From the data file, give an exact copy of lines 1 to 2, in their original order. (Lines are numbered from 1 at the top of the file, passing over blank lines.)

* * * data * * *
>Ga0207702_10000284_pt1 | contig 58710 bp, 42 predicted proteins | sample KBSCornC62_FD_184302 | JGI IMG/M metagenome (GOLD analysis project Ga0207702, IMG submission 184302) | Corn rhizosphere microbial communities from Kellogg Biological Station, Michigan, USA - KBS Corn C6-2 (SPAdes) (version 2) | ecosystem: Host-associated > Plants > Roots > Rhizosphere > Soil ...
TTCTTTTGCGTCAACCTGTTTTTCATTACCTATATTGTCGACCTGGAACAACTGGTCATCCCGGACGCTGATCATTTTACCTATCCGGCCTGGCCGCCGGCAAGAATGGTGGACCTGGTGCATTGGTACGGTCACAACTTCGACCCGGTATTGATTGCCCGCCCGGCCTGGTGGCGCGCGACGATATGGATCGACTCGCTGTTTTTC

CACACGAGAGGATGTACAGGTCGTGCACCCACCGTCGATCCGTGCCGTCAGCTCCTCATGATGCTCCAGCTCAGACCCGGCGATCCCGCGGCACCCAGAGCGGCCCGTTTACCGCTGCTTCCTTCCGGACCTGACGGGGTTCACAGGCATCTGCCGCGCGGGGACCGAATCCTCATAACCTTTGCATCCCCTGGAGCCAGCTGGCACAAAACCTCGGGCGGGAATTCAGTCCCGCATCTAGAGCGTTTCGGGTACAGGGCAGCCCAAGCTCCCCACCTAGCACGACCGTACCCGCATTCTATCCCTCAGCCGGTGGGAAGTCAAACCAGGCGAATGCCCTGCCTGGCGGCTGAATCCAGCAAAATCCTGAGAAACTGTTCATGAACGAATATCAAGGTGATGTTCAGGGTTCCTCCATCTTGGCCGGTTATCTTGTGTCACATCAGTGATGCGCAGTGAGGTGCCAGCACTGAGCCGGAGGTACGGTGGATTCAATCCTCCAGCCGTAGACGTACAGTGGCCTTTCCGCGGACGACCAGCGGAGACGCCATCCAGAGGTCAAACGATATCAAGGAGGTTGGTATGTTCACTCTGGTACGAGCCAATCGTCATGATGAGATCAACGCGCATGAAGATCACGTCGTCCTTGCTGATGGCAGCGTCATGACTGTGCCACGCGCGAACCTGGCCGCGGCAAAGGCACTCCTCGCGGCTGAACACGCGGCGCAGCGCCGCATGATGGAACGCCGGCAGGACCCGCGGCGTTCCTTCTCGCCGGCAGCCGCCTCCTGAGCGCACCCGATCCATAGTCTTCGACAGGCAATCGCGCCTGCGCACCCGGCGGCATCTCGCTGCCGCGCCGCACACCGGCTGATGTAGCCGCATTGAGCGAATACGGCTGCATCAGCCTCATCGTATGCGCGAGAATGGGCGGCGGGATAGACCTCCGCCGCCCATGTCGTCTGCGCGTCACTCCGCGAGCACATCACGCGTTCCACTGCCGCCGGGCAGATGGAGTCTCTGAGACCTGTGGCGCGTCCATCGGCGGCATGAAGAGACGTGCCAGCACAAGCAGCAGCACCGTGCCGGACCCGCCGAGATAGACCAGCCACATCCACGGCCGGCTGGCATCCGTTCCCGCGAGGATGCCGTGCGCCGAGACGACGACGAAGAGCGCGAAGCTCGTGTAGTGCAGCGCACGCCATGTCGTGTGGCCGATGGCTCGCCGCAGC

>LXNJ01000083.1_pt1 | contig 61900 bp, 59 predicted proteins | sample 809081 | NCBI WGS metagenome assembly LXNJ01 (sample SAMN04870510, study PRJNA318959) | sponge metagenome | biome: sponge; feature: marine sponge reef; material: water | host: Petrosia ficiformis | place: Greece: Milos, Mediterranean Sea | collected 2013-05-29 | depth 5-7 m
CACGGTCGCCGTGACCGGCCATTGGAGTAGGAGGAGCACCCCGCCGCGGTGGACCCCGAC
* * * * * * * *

>Ga0207702_10000284_pt1 | contig 58710 bp, 42 predicted proteins | sample KBSCornC62_FD_184302 | JGI IMG/M metagenome (GOLD analysis project Ga0207702, IMG submission 184302) | Corn rhizosphere microbial communities from Kellogg Biological Station, Michigan, USA - KBS Corn C6-2 (SPAdes) (version 2) | ecosystem: Host-associated > Plants > Roots > Rhizosphere > Soil ...
TTCTTTTGCGTCAACCTGTTTTTCATTACCTATATTGTCGACCTGGAACAACTGGTCATCCCGGACGCTGATCATTTTACCTATCCGGCCTGGCCGCCGGCAAGAATGGTGGACCTGGTGCATTGGTACGGTCACAACTTCGACCCGGTATTGATTGCCCGCCCGGCCTGGTGGCGCGCGACGATATGGATCGACTCGCTGTTTTTC